Normative vs Metaethical (constitutive) Wrong-making

Melis Erdur, in 'A Moral Argument Against Moral Realism', asks "whether it makes moral sense to take the dictates of some independent reality to be the ultimate reason why genocide is wrong." (p.7)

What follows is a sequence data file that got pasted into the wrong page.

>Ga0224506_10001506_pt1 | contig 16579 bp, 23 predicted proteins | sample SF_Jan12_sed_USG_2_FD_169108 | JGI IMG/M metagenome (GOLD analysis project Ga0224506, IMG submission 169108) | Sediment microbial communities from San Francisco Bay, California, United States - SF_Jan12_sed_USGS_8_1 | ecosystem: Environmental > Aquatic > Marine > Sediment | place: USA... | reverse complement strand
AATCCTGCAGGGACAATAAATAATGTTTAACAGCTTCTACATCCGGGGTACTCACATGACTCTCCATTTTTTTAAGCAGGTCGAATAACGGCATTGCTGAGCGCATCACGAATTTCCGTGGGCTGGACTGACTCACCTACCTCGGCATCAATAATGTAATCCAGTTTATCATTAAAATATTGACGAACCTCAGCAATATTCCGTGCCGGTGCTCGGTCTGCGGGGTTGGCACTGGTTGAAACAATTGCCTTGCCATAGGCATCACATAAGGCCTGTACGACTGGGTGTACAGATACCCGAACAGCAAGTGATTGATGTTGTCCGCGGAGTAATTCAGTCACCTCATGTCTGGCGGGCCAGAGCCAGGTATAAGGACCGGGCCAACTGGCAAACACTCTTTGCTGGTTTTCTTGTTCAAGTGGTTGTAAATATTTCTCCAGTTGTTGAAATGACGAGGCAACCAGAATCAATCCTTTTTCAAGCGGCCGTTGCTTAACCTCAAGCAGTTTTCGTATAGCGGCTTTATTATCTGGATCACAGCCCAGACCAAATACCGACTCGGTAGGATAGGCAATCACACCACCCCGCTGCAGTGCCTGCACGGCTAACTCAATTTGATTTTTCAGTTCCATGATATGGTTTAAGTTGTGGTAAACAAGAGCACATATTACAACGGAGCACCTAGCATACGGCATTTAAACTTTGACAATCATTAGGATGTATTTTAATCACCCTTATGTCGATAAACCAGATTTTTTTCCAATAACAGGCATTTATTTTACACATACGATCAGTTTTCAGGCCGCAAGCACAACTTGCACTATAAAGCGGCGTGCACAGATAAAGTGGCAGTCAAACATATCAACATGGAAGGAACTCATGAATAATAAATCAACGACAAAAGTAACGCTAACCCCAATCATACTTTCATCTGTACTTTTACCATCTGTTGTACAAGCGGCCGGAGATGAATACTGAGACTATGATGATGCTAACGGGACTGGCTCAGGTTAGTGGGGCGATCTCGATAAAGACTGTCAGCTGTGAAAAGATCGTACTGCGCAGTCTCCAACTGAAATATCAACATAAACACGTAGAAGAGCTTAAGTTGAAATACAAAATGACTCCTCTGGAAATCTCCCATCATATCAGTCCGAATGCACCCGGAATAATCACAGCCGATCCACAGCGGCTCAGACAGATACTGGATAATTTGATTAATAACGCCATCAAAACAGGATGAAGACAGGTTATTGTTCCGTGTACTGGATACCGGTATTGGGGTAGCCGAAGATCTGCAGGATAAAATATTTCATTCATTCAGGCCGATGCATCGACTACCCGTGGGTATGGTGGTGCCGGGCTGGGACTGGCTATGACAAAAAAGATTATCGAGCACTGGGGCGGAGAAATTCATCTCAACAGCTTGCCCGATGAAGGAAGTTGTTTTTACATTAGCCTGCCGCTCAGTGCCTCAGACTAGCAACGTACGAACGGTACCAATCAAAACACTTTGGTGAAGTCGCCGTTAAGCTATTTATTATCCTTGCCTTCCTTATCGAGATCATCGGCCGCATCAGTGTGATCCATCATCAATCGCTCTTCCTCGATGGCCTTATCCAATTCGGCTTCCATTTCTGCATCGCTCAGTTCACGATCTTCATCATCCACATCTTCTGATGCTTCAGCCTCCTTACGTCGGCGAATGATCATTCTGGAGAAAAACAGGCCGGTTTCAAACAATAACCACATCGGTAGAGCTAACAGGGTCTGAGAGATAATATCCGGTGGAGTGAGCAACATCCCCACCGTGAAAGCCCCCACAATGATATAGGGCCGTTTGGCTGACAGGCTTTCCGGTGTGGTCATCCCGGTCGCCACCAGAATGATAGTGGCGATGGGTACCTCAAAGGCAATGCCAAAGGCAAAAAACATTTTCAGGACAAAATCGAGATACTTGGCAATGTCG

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Melis Erdur, in 'A Moral Argument Against Moral Realism', asks "whether it makes moral sense to take the dictates of some independent reality to be the ultimate reason why genocide is wrong." (p.7) She continues:[S]urely, the existence of an independently issued verdict – if there were such a verdict – that genocide is wrong would not be the main or ultimate reason why it is wrong. Genocide is wrong mainly and ultimately because of the pain and suffering and loss that it involves – regardless of whether or not the badness of such suffering and loss is confirmed by an independent reality.It's a mistake to think that moral realism implies that possession of the mind-independent property of moral wrongness is the "ultimate reason why" an act is wrong, in the ordinary (normative) sense of "reason why".  It's a common mistake, though.  Matt Bedke writes something similar (though I gather from correspondence that he doesn't really intend it to be read this way) in 'A Menagerie of. . .

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